The end of the age of globalisation, by Phil Mullan

The war will push the global economy in the opposite direction—towards more decentralization and autarky—than the globalists want. From Phil Mullan at spiked-online.com:

How Russia’s invasion of Ukraine could hasten the demise of the US-led economic order.

The economic consequences of Russia’s bloody and despicable assault on Ukraine are very much a secondary consideration to the immediate human and geopolitical implications. And since the various national responses to the conflict are still so fluid, it is far too early to be able to identify the war’s precise longer-term economic effects. Nevertheless, it is possible to tentatively suggest what could unfold on the international economic front.

At least in the short term, the direct and indirect disruptions to economic relations arising from the invasion will almost certainly damage prospects for economic growth and boost inflation far beyond the combatant countries. In particular, the relative toughening of sanctions will generate economic difficulties in many areas beyond Russia itself.

While the war is of huge importance geopolitically, it would, however, be misleading to overstate its economic effects, given all the other enormous economic challenges already in place. For example, the Financial Times claims that the war has ‘shattered hopes of a strong global economic recovery from coronavirus’. But this implies that a strong recovery was already on the cards. There has long been a prevalent complacency that ignores the fundamental atrophy afflicting most advanced industrialised countries. War or no war, the high debt and weak investment common to many Western economies are likely to mean a continuation of the sluggish growth of the past decade.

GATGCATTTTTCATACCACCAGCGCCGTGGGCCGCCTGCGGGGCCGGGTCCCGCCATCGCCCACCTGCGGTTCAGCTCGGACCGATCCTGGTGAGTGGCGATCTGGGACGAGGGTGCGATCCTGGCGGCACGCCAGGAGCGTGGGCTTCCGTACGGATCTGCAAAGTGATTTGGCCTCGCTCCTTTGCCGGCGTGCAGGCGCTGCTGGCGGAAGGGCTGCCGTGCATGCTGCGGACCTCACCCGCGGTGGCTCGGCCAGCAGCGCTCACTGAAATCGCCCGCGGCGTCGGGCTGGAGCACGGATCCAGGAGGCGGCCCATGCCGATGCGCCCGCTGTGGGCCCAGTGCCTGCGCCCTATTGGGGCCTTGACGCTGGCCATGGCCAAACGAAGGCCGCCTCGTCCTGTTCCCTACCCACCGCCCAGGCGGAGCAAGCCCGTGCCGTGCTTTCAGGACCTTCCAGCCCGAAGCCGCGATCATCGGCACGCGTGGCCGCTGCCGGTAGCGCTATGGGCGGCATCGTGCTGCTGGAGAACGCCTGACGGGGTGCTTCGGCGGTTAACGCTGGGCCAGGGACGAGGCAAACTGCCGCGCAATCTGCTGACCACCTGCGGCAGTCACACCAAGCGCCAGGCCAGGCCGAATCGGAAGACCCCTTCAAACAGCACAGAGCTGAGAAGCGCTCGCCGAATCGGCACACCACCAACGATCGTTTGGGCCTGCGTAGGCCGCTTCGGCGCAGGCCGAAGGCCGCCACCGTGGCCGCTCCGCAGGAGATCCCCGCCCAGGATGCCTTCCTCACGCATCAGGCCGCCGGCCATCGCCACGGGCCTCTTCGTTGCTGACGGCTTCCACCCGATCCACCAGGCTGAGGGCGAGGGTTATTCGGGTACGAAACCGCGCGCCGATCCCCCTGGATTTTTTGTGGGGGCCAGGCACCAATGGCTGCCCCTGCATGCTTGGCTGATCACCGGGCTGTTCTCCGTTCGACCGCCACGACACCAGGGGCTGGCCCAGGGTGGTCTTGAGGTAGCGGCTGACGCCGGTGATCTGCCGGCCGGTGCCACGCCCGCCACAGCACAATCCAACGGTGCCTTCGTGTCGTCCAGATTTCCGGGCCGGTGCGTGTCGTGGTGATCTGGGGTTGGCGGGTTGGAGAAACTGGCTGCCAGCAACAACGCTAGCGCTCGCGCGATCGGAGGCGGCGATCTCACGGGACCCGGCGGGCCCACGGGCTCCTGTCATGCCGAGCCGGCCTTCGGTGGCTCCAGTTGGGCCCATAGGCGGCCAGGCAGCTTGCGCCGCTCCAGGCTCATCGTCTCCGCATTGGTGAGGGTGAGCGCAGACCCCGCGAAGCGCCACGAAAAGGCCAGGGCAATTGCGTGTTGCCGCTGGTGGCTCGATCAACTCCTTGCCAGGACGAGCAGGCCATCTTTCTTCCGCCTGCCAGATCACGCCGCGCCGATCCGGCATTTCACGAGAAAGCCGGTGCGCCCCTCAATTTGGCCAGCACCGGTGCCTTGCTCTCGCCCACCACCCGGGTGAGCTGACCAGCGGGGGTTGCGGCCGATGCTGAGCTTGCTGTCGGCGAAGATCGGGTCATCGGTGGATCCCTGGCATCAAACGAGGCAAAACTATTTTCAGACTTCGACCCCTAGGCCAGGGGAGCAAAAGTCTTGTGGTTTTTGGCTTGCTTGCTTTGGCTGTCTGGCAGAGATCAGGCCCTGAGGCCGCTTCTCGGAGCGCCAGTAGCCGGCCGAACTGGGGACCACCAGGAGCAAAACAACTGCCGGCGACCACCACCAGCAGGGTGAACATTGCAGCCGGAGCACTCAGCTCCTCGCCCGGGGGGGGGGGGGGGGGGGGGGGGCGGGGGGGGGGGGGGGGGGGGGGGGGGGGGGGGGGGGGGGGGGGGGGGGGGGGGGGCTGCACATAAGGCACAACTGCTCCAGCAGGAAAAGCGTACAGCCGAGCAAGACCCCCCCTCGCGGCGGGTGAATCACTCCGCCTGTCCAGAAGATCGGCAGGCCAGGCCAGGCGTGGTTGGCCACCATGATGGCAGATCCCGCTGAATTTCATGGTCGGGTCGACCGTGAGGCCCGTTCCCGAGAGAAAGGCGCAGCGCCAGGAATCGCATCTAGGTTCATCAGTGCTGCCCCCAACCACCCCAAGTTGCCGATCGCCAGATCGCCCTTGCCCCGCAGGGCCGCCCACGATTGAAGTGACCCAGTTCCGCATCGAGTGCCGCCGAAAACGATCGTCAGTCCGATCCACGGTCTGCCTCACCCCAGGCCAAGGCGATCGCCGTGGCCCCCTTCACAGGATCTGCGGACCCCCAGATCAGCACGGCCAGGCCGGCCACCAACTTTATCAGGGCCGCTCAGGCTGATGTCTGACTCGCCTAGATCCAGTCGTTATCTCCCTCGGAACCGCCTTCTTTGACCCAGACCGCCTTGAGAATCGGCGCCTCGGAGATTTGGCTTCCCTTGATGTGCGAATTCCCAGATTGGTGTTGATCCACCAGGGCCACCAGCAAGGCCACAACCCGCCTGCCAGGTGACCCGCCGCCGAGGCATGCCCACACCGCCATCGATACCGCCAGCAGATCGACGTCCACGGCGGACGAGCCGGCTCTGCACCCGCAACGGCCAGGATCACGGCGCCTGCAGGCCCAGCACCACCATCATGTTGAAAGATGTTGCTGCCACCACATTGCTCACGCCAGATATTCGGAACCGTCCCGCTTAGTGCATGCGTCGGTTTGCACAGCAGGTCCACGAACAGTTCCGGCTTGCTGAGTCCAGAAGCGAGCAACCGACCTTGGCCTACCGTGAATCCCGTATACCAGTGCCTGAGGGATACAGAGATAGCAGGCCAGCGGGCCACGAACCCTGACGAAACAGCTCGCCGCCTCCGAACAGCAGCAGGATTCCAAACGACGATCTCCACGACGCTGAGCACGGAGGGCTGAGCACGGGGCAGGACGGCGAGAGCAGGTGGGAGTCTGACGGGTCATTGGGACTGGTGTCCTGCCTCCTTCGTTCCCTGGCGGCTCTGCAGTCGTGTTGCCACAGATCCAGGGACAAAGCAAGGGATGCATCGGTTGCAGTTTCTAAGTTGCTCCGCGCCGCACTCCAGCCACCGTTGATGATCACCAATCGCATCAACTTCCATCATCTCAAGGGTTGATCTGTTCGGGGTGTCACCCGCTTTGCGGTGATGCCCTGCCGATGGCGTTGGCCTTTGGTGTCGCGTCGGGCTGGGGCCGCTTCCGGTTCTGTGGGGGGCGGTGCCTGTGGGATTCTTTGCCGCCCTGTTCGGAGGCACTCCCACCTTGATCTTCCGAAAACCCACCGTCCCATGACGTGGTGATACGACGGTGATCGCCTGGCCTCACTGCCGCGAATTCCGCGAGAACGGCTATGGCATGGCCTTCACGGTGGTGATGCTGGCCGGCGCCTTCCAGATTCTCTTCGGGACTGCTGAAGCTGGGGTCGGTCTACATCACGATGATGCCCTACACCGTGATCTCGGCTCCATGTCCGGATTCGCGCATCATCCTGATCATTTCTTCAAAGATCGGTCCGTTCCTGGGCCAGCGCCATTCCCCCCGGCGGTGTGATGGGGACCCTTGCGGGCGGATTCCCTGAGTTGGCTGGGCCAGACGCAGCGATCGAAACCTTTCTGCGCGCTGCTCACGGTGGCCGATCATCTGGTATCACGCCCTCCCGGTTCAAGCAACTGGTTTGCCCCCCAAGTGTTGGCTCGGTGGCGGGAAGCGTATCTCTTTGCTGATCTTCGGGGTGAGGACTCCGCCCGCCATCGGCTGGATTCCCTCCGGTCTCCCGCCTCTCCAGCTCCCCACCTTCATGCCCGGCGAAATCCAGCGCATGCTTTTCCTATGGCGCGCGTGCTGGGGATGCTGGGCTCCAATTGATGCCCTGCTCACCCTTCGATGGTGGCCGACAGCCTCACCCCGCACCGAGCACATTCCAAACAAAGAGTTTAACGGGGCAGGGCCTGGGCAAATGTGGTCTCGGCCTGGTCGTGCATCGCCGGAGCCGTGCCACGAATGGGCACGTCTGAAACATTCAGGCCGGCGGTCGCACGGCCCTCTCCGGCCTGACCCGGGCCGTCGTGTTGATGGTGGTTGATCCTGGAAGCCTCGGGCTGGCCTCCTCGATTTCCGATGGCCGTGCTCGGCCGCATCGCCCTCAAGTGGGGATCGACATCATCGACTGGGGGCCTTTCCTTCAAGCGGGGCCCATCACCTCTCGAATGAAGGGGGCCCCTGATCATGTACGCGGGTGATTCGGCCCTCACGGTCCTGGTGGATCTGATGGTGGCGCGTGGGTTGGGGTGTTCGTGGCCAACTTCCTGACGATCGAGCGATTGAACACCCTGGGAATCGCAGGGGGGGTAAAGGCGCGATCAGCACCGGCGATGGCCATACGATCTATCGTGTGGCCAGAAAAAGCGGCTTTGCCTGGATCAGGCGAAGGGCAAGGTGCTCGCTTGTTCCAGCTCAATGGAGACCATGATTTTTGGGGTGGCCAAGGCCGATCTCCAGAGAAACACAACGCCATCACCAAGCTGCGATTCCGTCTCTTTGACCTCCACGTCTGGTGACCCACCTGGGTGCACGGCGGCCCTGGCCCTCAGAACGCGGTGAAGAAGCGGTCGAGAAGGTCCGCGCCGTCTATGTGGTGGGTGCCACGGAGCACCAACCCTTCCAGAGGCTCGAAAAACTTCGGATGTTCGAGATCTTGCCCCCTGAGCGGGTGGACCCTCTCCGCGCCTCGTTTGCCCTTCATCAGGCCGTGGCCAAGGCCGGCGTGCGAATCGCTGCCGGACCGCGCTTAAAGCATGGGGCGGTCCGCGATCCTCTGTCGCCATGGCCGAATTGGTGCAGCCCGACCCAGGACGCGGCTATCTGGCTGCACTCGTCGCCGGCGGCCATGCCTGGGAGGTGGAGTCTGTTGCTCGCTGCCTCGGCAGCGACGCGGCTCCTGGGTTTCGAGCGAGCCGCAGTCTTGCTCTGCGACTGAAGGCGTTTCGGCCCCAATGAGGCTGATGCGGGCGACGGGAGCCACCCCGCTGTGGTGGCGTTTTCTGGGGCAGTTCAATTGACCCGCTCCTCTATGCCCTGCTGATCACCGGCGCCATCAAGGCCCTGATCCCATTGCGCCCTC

More broadly, the repercussions of the war are likely to reinforce existing economic trends towards autarky and regionalisation, rather than taking us in entirely new directions. Analysts at Goldman Sachs, for instance, suggest that the war is going to damage globalisation and reinforce de-globalisation forces. But this conventional counterposition of ‘de-globalisation’ to ‘globalisation’ does not help clarify what is happening. In practice, market capitalism has always operated both nationally and internationally at the same time. As a result, economic internationalisation (‘globalisation’) can easily co-exist with a heightened focus on national economic considerations (‘de-globalisation’).

Continue reading→

Leave a Reply

Fill in your details below or click an icon to log in:

WordPress.com Logo

You are commenting using your WordPress.com account. Log Out /  Change )

Twitter picture

You are commenting using your Twitter account. Log Out /  Change )

Facebook photo

You are commenting using your Facebook account. Log Out /  Change )

Connecting to %s

This site uses Akismet to reduce spam. Learn how your comment data is processed.